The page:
Anybody who's done it knows that looking for a job is a full-time job in itself. So how can you better manage all the information the process generates? One start-up, JibberJobber, is building a relationship management service for job seekers.
On the site, you can manage records for companies, contacts, and job openings. There are separate categories for direct job contacts and recruiters, and the system will do things for you that you're likely to overlook: It will remind you of when you need to follow up with people, for example. There's also a lot of related content on the site, including data from Chimby, a career advice site. And there are online worksheets to help you come up with your own personal 30-second pitch, your answers to hard interview questions, and so on.
The system borrows some CRM (customer relationship management) features. It will show you the map of who's related to whom in your list of contacts, which makes it possible to track referrals so that you can send gift baskets when you finally land your job. It will also map locations of specific jobs.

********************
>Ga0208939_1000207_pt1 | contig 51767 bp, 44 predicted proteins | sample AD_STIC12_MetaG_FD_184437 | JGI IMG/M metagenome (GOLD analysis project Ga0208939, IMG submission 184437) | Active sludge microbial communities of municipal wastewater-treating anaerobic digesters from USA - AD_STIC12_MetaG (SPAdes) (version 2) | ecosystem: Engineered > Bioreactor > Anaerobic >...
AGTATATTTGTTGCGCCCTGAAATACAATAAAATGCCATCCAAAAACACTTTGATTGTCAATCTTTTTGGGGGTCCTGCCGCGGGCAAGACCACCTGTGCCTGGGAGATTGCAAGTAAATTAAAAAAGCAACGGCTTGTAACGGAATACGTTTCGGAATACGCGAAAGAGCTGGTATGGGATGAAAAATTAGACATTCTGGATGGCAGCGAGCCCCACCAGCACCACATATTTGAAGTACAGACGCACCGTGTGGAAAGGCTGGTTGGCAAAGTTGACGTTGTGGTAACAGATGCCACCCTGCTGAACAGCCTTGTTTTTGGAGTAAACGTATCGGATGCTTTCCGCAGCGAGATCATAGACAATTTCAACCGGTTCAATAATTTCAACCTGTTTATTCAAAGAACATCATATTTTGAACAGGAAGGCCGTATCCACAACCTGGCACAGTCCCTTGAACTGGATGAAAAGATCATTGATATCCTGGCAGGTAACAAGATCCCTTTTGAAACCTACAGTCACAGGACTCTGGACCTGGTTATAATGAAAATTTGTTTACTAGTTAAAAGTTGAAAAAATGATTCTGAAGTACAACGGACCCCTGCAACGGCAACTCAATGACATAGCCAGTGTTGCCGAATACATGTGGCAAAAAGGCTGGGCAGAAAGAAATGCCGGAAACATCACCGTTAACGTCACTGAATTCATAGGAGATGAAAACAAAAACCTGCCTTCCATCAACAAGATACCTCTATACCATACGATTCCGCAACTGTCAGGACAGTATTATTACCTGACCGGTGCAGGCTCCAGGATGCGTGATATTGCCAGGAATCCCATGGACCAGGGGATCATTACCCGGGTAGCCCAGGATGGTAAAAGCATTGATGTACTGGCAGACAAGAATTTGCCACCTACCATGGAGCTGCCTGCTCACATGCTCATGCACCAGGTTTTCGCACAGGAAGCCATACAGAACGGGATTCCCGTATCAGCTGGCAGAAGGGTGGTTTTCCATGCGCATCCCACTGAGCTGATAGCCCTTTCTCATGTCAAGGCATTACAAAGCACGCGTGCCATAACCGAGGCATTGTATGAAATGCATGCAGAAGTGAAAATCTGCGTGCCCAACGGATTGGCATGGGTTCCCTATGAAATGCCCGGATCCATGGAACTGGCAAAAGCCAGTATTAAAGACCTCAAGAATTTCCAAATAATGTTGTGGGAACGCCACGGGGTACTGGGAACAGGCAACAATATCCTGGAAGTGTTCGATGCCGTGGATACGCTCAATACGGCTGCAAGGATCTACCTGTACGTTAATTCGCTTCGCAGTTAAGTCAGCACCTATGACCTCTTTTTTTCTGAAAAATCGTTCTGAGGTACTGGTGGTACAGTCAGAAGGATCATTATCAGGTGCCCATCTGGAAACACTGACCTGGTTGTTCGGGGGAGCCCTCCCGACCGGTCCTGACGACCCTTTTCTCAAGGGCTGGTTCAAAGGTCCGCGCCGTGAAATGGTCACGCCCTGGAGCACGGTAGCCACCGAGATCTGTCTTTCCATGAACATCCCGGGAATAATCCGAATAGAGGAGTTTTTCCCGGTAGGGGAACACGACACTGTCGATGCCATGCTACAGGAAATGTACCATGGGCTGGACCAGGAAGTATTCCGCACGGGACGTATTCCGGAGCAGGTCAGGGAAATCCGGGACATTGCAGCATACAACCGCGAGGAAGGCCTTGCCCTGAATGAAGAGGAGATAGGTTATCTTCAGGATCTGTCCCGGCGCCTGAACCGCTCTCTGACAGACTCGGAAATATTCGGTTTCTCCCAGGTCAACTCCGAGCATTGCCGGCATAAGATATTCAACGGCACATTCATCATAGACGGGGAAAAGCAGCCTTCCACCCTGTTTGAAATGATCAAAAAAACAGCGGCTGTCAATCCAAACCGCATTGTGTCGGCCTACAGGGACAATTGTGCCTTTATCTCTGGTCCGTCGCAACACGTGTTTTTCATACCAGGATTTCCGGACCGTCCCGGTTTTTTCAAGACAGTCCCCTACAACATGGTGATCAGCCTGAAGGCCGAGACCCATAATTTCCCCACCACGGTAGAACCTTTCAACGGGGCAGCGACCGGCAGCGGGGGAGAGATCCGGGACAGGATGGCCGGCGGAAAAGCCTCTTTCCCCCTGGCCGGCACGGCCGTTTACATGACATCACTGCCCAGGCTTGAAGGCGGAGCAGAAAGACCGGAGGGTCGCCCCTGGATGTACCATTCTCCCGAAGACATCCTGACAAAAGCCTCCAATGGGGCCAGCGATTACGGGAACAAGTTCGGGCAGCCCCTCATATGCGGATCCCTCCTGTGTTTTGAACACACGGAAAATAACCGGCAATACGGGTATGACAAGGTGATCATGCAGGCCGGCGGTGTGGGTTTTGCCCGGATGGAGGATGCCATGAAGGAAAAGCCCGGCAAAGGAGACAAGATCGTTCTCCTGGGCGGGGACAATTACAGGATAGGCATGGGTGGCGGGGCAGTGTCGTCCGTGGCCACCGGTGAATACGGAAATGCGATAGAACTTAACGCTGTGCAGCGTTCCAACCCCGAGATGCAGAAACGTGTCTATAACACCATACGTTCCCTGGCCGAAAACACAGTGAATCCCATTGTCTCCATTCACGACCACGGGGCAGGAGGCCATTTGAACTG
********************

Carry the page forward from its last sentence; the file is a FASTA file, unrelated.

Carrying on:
One of the coolest (and newest) features is JibberJobber's integration with the RSS feeds from job sites. Once you add feeds from sites such as Monster.com or from job boards such as those at 37Signals, you can just select an item to create a job entry from it. This lowers the data entry hassle tremendously.
I first saw this site in August. At that time, it wasn't ready for the world to bang on. Since then, the service has come a long way; it's worth experimenting with and possibly using in earnest. The user interface is downright plain and lacks a few buttons (for example, you can't add a company record when you're in the middle of adding a job record), but it does a pretty good job of making a complex data architecture approachable. The site gives users free access to all features for 14 days and limited access thereafter. If you pay for the service (starting at $9.95 per month), you can store more data and do a lot more with it.
In some ways, JibberJobber is a completely private version of LinkedIn: You decide who's in your network and how they relate to you and each other. Nobody gets access to your people but you. It's a good idea, and it's useful for more than just job hunting. Finding a job may be a full-time gig, but managing a career, even when you're sitting pretty, also requires ongoing maintenance. A site such as this can help.